The United States has condemned China for “provocative” and “destabilising” military activity after Chinese fighter jets and bombers made their largest-ever incursions into Taiwan’s air defence zone.
“The United States is very concerned by the People’s Republic of China’s provocative military activity near Taiwan, which is destabilising, risks miscalculations, and undermines regional peace and stability,” US state department spokesman Ned Price said in a statement.
“We urge Beijing to cease its military, diplomatic, and economic pressure and coercion against Taiwan.”
Beijing marked its National Day on Friday with its biggest aerial show of force against Taiwan to date, buzzing the self-ruled democratic island with 38 warplanes, including nuclear-capable H-6 bombers.
That was followed by a new record incursion on Saturday by 39 planes, said Taiwan, which accused Bejing of “bullying” and “damaging regional peace”.
“It’s evident that the world, the international community, rejects such behaviours by China more and more,” Taiwan’s premier, Su Tseng-chang, told reporters on Saturday.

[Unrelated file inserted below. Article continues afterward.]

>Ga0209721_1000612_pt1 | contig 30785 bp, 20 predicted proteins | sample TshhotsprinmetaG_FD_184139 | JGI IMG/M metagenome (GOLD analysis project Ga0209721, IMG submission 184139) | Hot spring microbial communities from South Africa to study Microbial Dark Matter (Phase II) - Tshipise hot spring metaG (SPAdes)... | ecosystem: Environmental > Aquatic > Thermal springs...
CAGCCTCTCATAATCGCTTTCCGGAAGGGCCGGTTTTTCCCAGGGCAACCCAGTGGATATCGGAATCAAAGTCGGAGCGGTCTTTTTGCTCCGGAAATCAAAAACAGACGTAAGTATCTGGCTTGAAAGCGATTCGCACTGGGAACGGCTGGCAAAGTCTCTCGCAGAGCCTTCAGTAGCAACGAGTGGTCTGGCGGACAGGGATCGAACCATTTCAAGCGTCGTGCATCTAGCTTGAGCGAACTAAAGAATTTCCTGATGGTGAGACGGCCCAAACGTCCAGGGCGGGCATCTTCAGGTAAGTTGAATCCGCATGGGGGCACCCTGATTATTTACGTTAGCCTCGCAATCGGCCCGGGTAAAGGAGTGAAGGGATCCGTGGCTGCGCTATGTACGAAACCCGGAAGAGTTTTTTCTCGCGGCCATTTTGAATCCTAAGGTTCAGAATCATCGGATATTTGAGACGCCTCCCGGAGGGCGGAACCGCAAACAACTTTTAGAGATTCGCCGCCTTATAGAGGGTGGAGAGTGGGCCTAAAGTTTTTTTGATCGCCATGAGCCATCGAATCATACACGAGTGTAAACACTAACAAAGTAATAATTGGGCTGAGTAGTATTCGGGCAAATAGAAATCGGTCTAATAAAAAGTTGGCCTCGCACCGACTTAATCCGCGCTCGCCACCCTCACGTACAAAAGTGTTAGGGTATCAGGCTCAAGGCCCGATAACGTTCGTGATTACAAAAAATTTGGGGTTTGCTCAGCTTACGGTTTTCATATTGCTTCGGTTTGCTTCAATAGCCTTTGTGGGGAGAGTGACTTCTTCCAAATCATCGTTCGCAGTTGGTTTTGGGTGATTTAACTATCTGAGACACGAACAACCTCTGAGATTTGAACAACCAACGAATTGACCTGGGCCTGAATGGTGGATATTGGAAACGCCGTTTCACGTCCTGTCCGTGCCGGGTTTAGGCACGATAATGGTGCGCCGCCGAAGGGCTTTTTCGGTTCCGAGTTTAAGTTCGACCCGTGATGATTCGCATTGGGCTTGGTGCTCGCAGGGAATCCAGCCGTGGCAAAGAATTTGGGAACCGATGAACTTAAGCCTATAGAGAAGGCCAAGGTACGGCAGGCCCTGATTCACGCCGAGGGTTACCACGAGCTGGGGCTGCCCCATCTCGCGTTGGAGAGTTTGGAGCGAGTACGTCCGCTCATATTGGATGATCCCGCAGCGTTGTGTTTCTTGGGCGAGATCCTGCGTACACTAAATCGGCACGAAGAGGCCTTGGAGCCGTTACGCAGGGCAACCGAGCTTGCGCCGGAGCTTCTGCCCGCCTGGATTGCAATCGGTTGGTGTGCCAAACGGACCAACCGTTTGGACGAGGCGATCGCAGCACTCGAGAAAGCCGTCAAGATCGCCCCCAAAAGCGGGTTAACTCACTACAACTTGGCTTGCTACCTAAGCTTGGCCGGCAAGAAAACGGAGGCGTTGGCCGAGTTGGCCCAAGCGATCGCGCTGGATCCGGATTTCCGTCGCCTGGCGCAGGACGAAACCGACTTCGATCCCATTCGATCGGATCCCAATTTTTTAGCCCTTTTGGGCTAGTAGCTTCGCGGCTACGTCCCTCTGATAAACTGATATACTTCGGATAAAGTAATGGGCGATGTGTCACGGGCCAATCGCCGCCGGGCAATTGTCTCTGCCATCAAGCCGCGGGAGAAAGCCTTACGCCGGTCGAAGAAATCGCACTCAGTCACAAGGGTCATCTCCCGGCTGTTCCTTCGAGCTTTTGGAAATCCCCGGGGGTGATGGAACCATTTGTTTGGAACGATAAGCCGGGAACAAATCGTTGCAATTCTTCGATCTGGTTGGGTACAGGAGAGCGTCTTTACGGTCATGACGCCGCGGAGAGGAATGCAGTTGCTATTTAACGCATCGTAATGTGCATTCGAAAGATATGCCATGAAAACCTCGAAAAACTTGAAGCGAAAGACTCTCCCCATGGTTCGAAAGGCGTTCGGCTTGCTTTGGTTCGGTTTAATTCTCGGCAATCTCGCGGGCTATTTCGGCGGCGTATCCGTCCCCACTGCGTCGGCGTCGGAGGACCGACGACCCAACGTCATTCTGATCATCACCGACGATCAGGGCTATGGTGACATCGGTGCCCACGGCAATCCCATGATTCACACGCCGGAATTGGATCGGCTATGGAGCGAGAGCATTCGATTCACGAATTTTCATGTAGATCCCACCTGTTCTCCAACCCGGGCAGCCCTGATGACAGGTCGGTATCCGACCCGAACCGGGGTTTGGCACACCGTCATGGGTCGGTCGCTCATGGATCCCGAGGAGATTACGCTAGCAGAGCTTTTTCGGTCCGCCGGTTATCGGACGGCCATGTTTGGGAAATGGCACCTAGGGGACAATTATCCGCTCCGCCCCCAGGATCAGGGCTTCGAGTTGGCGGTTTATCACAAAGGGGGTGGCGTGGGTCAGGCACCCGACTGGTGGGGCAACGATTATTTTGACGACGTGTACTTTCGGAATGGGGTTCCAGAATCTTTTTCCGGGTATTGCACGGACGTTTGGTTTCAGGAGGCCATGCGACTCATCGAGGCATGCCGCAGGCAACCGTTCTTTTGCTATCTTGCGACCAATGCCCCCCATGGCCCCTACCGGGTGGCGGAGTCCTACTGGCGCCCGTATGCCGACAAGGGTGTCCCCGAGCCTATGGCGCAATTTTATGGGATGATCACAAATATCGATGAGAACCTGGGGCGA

Democratic Taiwan’s 23 million people live under the threat of invasion by China, which views the island as its territory and has vowed to one day seize it, by force if necessary.
Beijing has ramped up pressure on Taipei since the 2016 election of president Tsai Ing-wen, who has said she views the island as “already independent” and not part of a “one China”.
Under president Xi Jinping, Chinese warplanes are crossing into Taiwan’s air defence identification zone (ADIZ) on a near-daily basis.
In the past two years Beijing has begun sending large sorties into Taiwan’s ADIZ to signal dissatisfaction at key moments – and to keep Taipei’s ageing fighter fleet regularly stressed.
Xi has described Taiwan becoming part of the mainland as “inevitable”.
US military officials have begun to talk openly about fears that China could consider the previously unthinkable and invade.
Protection of Taiwan has become a rare bipartisan issue in Washington and a growing number of western nations such as Britain have begun joining the United States in “freedom of navigation” exercises to push back on China’s claims to the South China Sea and Taiwan Strait.
Price reiterated that the United States would “continue to assist Taiwan in maintaining a sufficient self-defence capability”.
“The US commitment to Taiwan is rock solid and contributes to the maintenance of peace and stability across the Taiwan Strait and within the region,” he said.